Kym – And my mum left the family when I was five years old. So this memory was from prior to five years old. And I used to tag along next to her, walking the neighborhood knocking on doors, ding-dong, Avon lady. And I can vaguely remember some of that. So I guess I saw that as an example, I saw my armor blossoms later on I used to bake things and sold them. And I used to also, I guess I was always motivated by that extrinsic reward of money. We all love money. We all have to have money, and I was the youngest of four kids. So there wasn’t a huge amount to go around. I love to do jobs and get pocket money. And so you knock on the door and as we used to call it those days “Bob’s for jobs”. And, yeah, cute little girl, “Hey, can I come in hook your dog? “And you can pay me some money?” And all those sorts of things that you do. So there’s reasons to sell but there’s also a natural, I guess. If you see that example that you’ve always grown up with it, I guess it was there from the beginning. The other thing that sort of came up as I remembered those things was, “Yeah, well, so my mum did decide “to leave the family when I was five?” And it was a bit of a tough time. And my father was a musician. So he had a pretty interesting lifestyle and maybe that was part of it all. But he remarried twice more, and I had stepmothers. And, I just really wanted to be accepted and loved unconditionally from my stepmother as a motherhood. And I was always a really good girl. I always did well at school. I behaved well. I helped around the house. I did everything I could for approval. And so I didn’t like being rejected or being told, no, I couldn’t do something or I wasn’t good enough. I just, I would do everything I could to avoid that. And so if I remembered, I took those thoughts and thought about selling and that a lotta people come to me and say they fear selling, and I fear that rejection that sometimes you get rejection but it’s not personal rejection. When you’re trynna sell something the customer says no, and you take it as a personal rejection it can be quite emotional and become really a place the fears. And I felt bad too, but it played to my fears a little more deeply in that, I never wanted to be rejected as a kid. Because I guess, if I got really emotional about it, I could say, “Maybe my mother rejected me “or rejected the family and she left.” And so gosh, if was to talk to a psychologist we could get really deep into this, but fine, I’m fine. But for other people who have those fears. They, the fears can come from somewhere else. Maybe nothing to do with selling, maybe nothing to do with the product, but fears can some times come from a whole bunch of other stuff that have got nothing to do with getting up and talking to people and selling.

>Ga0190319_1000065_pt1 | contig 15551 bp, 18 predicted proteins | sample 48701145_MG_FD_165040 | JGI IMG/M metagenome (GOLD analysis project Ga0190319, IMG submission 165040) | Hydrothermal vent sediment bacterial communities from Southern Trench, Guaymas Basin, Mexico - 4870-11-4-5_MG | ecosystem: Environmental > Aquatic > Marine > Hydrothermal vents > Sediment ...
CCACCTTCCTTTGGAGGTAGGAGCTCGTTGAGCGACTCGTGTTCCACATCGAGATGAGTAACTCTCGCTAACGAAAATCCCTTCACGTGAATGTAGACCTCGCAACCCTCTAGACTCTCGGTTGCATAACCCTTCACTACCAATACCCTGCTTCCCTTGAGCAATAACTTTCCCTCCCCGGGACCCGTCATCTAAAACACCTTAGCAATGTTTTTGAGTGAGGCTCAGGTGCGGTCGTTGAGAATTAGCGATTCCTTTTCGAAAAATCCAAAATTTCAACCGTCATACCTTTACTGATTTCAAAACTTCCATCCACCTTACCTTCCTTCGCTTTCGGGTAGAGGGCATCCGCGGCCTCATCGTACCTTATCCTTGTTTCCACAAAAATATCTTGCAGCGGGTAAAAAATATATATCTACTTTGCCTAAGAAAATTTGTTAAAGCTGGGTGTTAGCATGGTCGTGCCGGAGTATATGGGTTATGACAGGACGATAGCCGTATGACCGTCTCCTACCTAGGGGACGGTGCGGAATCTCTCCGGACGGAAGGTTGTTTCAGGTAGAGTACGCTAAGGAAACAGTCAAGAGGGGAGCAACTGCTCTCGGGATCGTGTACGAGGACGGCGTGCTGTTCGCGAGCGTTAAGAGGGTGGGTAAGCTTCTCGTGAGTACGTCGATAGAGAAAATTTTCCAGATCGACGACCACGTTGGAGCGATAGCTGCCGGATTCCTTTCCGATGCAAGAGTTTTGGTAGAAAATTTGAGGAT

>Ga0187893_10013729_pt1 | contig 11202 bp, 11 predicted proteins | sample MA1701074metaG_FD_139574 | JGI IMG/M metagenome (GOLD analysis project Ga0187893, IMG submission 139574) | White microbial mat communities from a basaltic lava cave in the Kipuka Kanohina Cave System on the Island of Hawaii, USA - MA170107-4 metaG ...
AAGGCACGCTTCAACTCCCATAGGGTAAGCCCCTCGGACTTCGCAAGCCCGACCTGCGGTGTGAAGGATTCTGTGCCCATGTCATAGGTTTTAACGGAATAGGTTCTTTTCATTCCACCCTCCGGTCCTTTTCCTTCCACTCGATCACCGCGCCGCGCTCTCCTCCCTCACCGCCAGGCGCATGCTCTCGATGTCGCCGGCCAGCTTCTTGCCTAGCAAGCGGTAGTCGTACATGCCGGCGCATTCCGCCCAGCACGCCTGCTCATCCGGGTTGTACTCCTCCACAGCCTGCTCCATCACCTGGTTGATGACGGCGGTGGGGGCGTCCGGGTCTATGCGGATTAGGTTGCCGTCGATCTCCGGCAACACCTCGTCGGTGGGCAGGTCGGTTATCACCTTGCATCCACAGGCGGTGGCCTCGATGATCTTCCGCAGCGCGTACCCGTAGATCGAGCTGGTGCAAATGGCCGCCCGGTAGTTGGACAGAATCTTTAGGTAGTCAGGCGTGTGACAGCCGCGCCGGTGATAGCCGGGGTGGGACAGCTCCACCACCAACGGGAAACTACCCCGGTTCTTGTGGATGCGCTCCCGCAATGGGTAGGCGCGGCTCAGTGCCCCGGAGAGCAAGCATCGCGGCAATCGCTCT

Roxanne – Yeah, absolutely. That’s great. And so do you feel like, Oh, I’m getting cranky excuse me.